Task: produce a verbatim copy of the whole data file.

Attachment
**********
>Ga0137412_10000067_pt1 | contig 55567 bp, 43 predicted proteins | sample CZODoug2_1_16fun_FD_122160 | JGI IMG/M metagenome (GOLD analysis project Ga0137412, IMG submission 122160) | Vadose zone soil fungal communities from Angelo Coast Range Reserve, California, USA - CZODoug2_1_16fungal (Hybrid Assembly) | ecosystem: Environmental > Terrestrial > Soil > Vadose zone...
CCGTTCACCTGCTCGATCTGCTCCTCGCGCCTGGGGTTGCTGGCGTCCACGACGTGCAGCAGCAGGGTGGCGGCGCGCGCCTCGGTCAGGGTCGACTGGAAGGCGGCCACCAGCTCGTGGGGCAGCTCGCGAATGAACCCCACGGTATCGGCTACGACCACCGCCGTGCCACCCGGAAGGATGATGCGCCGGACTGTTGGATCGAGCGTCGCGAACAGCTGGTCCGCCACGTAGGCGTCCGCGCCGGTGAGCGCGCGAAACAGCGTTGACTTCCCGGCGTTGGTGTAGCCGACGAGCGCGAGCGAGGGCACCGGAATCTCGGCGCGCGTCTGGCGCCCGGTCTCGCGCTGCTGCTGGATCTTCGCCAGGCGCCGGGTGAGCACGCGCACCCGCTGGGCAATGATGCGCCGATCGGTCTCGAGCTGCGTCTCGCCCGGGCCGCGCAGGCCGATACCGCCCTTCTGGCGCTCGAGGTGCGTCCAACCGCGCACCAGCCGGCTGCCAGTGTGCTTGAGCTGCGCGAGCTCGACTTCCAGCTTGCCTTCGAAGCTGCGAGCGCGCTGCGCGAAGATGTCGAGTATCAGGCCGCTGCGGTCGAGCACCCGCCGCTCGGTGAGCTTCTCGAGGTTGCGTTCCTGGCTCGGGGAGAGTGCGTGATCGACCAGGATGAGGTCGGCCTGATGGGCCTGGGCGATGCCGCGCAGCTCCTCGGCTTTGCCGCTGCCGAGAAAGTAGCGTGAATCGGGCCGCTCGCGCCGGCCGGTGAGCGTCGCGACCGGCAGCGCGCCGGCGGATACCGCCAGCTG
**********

>Ga0137412_10000067_pt1 | contig 55567 bp, 43 predicted proteins | sample CZODoug2_1_16fun_FD_122160 | JGI IMG/M metagenome (GOLD analysis project Ga0137412, IMG submission 122160) | Vadose zone soil fungal communities from Angelo Coast Range Reserve, California, USA - CZODoug2_1_16fungal (Hybrid Assembly) | ecosystem: Environmental > Terrestrial > Soil > Vadose zone...
CCGTTCACCTGCTCGATCTGCTCCTCGCGCCTGGGGTTGCTGGCGTCCACGACGTGCAGCAGCAGGGTGGCGGCGCGCGCCTCGGTCAGGGTCGACTGGAAGGCGGCCACCAGCTCGTGGGGCAGCTCGCGAATGAACCCCACGGTATCGGCTACGACCACCGCCGTGCCACCCGGAAGGATGATGCGCCGGACTGTTGGATCGAGCGTCGCGAACAGCTGGTCCGCCACGTAGGCGTCCGCGCCGGTGAGCGCGCGAAACAGCGTTGACTTCCCGGCGTTGGTGTAGCCGACGAGCGCGAGCGAGGGCACCGGAATCTCGGCGCGCGTCTGGCGCCCGGTCTCGCGCTGCTGCTGGATCTTCGCCAGGCGCCGGGTGAGCACGCGCACCCGCTGGGCAATGATGCGCCGATCGGTCTCGAGCTGCGTCTCGCCCGGGCCGCGCAGGCCGATACCGCCCTTCTGGCGCTCGAGGTGCGTCCAACCGCGCACCAGCCGGCTGCCAGTGTGCTTGAGCTGCGCGAGCTCGACTTCCAGCTTGCCTTCGAAGCTGCGAGCGCGCTGCGCGAAGATGTCGAGTATCAGGCCGCTGCGGTCGAGCACCCGCCGCTCGGTGAGCTTCTCGAGGTTGCGTTCCTGGCTCGGGGAGAGTGCGTGATCGACCAGGATGAGGTCGGCCTGATGGGCCTGGGCGATGCCGCGCAGCTCCTCGGCTTTGCCGCTGCCGAGAAAGTAGCGTGAATCGGGCCGCTCGCGCCGGCCGGTGAGCGTCGCGACCGGCAGCGCGCCGGCGGATACCGCCAGCTG